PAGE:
“Another element in migraine is the release of chemicals by the trigeminal nerve. This nerve supplies sensation to the entire face, scalp, lining of the eyes, nasal cavity and sinuses, teeth and gums, jaw joints, parts of the neck and ears, even shoulders. This nerve releases inflammatory peptides – short pieces of proteins – into the tissues nearby. These peptides (CGRP, substance P, etc.) can cause the local blood vessels to become “leaky,” losing their serum into surrounding tissues. The tissues can even swell and become painful on this basis. Classic migraine headache may occur when branches of the trigeminal nerve going to the lining of the brain get inflamed, causing painful throbbing headache due to sensitization of the blood vessels around the brain by the inflammatory peptides. But if branches going to the sinuses are involved instead of those going to the lining of the brain, the symptoms may not seem like classic migraine headache, but instead may be sinus congestion and runny nose. These patients often feel that they have sinusitis, but scans show no anatomic abnormality of the sinuses.”

This is from:
“Migraine–More Than a Headache” in this thread:


Right! That’s what I was talking about. It also explains autonomic issues like the links between migraine and IBS, dry cough or neuropathy. Starts in the brain, activates different things. I did the classic thing Godfrey talked about - antibiotics for multiple ‘sinus’ infections that turned out not to exist. We also thought I had Eustachian dysfunction, but I think probably not. Migraine is inflaming tissues all over inside my head and symptoms crop up in all the corresponding parts of my anatomy.


I actually saved that video he did. I’m tempted to purchase the set cause there were many videos of days before that I missed and wanted to know like triggers and such.

I was actually on a pretty good road to recovery but then the antibiotic messed me up big time and 2 weeks later my right ear now has tinnitus and fluxing inner ear pressure sometimes but not as often like my left ear.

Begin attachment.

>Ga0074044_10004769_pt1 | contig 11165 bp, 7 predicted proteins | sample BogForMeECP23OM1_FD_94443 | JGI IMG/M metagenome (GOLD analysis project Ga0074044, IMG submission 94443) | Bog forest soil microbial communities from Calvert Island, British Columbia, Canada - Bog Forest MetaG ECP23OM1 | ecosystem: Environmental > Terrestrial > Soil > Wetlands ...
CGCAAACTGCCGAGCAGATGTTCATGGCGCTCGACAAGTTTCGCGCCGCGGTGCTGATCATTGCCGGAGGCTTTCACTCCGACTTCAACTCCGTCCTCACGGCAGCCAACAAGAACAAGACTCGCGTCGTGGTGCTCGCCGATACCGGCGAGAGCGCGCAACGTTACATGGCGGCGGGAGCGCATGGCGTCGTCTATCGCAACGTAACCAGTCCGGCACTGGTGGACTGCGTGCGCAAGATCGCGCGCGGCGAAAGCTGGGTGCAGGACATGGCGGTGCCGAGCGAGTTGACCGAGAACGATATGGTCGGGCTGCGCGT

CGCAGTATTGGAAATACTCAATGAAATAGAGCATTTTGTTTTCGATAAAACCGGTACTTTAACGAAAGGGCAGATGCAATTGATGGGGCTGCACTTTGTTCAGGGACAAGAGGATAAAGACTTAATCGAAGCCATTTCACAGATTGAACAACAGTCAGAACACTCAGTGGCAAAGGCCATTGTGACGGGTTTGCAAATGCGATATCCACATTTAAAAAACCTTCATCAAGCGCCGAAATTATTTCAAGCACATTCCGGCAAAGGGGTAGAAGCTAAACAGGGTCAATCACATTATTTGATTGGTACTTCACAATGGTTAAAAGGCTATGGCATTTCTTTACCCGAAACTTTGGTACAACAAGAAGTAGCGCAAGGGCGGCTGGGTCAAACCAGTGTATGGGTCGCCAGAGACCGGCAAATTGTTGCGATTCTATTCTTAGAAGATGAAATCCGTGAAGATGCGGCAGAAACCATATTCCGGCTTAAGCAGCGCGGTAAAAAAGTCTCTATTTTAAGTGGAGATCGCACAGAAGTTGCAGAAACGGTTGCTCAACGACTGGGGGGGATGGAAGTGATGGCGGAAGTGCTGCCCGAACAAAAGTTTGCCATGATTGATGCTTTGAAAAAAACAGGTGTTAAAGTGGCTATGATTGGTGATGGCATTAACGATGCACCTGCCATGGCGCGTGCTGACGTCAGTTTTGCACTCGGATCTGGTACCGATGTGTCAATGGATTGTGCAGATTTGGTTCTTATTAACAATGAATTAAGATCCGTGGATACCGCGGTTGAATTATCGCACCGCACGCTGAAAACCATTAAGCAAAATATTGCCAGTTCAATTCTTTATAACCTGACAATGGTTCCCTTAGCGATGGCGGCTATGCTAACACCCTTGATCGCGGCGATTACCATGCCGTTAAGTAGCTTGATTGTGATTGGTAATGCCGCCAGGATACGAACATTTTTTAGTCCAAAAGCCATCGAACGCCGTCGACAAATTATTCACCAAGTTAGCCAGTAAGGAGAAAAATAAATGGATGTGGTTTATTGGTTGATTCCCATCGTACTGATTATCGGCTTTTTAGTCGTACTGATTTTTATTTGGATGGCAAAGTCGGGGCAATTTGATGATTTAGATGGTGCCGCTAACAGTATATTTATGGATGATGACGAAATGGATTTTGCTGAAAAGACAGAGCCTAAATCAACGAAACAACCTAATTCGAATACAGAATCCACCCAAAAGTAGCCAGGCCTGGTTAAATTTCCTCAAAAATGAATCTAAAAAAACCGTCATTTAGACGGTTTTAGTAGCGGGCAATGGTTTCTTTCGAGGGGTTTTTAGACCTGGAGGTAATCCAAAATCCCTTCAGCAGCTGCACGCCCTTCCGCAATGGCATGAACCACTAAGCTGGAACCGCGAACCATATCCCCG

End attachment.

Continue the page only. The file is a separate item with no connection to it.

And as far I’m doing now with that, slowly recovering each week, but dealing with headaches almost every day due to the crappy rainstorms we’ve been getting. Yesterday was a good day, no real blips at all except later at night when the pressure from a storm was rolling in for all day today.
Still waking up in the middle of the night tho sometimes when it’s a rain storm a bit dizzy.

“Hoping” to get back to baseline in a month or month in a half… I’d also like this tinnitus and the pressure thing in my right ear to “heal away”. (Hoping the right ear thing is just temporary) I feel as if the tinnitus in my right ear is louder than my left ear now.

Ps tonight’s dizziness sucked as the evening progressed.

Wanted to elaborate on this because I cannot be convinced otherwise, because it is blindingly obvious and you’ve rattled my chain.

I became spontaneously dizzy for the first time in my life 15 minutes after pointing a shower into my ear (which wasn’t painful but felt very ‘uncomfortable’). The following morning, for the first time in my life, I felt a build up of fluid somewhere in my ear and this muffled my hearing for several seconds and made a sound like the sea does on the beach as it apparently drained away as I got up. This sensation has been with me almost daily for 3 years since. No-one in their right mind could surely argue this sensation is a migraine thing?! It’s ABSOLUTELY PHYSICAL!

I had huge amounts of imbalance and nausea for 4.5 weeks and then it all disappeared except this fluid sensation. At no point did I have a migraine nor even a vestibular attack up until this point.

I had a very enjoyable summer except for a couple of instances when I got stressed I felt dizzy for a brief moment. This was in retrospect the first sign of a progressive issue in my ear.

However I had no tinnitus nor hearing loss until 6 months later, about 2 weeks into relapsing big time, when MAV phase started.

From this point on I could increase the tinnitus (and still can) by simply clenching my jaw. No-one in their right mind is going to say I’m experiencing a quick migraine clenching my jaw!!

It wasn’t until a complete year after the very first incident did I have a proper migraine. Before any of my migraines I had had:

  • hearing loss
  • persistent tinnitus
  • dizziness
  • imbalance
  • nausea
  • hallucination
  • rocking

The list goes on …

I’ve also recovered extensively since stopping medication and have been improving for months despite not having had a single migraine.

This whole thing was diagnosed as MAV 6 months in, but later I got additional diagnoses of SEH after PLF and Hydrops. That got me thinking, and when I ask my present Doctor about the similarity he said “Yes people can often be diagnosed with MAV who have SEH because the symptoms are identical”. However, going back to the original clinic they remain convinced I have MAV despite these other opinions.